Schools go back but many children stay away in crisis-torn Venezuela

Venezuela School One
Many families are unable to afford supplies or provide their children with enough food to focus on schoolwork (UNICEF)

Right to education

With millions struggling to feed themselves, hard-up families can't afford school meals or basic classroom supplies.

Venezuela’s school year began two days ago with few students arriving in classrooms – amid a crippling economic crisis that has left many families unable to afford supplies or provide their children with enough food to focus on schoolwork.

The OPEC member is collapsing under low oil prices and an unraveling socialist economic system, leaving millions struggling to eat and hundreds of thousands streaming into neighbouring countries in search of better conditions.

Though classes often take several weeks to get into full swing, teachers said the absenteeism was significantly more notable this year.

In the poor, rural town of Caucagua about 45 miles from Caracas, only three students had arrived at the Miguel Acevedo Educational Unit, a public elementary school that has 65 students registered, according to principal Nereida Veliz.

School performance “is quite low because children are not coming to class” said Veliz in the small schoolhouse where the power is out and running water only works three days a week. Students generally come to receive state-sponsored meals.

“They do not eat at home, they eat here,” she said.

The Education Ministry did not respond to a request for comment. Education Minister Aristobulo Isturiz said last week classes would start this week for 7.6 million students at 30,000 schools around the country, a figure that includes 5000 private schools.

Venezuela’s hyper-inflationary collapse has left pencils, books and uniforms out of the reach of the average citizen.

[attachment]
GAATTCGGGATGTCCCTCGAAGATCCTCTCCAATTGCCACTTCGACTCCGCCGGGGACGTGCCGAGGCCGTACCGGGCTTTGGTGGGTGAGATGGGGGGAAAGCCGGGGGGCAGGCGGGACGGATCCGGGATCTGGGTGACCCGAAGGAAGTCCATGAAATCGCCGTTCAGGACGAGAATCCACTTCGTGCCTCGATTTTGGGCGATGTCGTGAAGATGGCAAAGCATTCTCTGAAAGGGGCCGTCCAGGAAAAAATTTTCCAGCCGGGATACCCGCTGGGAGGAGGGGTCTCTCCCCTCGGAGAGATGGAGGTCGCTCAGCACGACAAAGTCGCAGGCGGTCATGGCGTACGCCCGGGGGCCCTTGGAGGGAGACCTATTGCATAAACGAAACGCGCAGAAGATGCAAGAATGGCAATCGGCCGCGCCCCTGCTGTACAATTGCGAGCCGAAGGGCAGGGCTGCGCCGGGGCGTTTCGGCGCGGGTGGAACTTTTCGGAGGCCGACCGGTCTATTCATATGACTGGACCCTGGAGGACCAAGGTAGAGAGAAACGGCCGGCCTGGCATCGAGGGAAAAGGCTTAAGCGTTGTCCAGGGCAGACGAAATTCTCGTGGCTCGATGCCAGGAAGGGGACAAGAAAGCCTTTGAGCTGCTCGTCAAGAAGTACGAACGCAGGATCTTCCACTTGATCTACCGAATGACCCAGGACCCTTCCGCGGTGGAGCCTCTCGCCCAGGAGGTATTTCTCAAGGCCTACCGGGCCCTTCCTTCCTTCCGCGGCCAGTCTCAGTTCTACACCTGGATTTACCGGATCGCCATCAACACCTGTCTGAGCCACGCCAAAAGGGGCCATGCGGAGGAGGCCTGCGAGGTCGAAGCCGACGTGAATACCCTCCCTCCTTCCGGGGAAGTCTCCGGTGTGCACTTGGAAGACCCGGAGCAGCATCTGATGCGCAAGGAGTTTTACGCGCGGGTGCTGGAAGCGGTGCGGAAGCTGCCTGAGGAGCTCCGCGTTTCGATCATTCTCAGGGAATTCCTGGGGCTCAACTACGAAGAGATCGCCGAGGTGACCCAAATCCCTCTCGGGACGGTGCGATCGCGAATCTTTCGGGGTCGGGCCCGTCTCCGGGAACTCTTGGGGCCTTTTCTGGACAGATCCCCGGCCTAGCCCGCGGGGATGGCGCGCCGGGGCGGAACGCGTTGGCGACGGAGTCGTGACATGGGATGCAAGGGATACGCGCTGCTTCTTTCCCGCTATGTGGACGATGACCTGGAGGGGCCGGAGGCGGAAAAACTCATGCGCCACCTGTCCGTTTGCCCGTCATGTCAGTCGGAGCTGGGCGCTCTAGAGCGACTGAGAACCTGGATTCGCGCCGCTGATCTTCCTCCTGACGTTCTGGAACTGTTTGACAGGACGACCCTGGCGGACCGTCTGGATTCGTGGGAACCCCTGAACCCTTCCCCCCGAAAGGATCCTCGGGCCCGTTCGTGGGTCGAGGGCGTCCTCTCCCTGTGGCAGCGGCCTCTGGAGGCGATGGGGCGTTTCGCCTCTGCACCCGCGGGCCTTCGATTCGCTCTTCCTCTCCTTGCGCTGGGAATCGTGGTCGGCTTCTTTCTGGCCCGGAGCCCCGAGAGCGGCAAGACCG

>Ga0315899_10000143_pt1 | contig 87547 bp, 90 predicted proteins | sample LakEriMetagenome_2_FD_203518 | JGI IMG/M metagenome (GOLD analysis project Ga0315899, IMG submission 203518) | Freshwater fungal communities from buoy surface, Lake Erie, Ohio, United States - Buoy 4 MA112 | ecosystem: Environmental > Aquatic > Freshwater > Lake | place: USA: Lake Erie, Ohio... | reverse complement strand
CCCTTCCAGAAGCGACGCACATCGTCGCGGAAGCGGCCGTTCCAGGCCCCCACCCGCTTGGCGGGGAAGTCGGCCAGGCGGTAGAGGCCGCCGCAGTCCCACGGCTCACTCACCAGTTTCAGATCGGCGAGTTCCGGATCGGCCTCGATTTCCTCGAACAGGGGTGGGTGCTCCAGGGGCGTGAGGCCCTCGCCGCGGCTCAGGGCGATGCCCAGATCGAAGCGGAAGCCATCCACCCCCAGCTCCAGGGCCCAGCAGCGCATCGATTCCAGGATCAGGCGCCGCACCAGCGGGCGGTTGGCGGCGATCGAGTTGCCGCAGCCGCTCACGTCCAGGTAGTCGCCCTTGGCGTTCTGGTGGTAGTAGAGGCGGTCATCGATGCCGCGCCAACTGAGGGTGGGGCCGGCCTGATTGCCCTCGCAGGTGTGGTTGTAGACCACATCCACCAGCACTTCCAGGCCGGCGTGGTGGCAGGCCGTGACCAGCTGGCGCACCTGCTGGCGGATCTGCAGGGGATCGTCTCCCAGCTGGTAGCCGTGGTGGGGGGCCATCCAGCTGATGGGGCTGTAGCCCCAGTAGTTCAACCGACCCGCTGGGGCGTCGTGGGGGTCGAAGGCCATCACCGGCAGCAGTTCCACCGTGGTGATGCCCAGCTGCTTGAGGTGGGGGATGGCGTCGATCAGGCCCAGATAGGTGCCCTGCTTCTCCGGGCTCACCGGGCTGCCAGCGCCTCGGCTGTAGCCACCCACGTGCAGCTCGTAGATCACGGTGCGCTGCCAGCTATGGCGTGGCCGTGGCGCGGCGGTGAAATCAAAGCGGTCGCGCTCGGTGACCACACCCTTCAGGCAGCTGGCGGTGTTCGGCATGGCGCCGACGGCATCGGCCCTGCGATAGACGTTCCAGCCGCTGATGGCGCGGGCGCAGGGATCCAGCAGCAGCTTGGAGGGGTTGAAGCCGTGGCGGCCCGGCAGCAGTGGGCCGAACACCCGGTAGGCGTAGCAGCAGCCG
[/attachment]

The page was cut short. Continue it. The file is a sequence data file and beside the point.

Venezuela School 2

Few students made it to class because of the crippling economic crisis in Venezuela (UNICEF)

A steady decay of public transportation has become a growing limitation on activities ranging from delivering products to taking children to school.

“I made a huge effort to bring my son to school. Part of his uniform is from last year and from his brother’s things,” said Omaira Bracho, 50, in the coastal city of Punto Fijo in the state of Falcon. 

“I found shoes on sale. The hardest thing is the school supplies.”

President Nicolas Maduro, in a state broadcast on September 17, said the school year had got off to a good start. Maduro said Venezuela is the victim of an “economic war” led by US-backed political adversaries.

“I want Venezuela to have the best education system in the world,” Maduro said, while showing off the pencils, notebooks and rulers he said were being distributed to schools.

In the border state of Tachira, Javier Tarazona of the state teachers’ association said classes had not started due to problems including lack of power, inadequate sanitation and insufficient food.

At the Benedicto Marmol school in Punto Fijo, only three of 365 students showed up on the first day, according to Falcon state teachers’ union representative Mari Garcia.

“There are always a lot of children missing at the beginning of the class but it has never been so noticeable,” she said.

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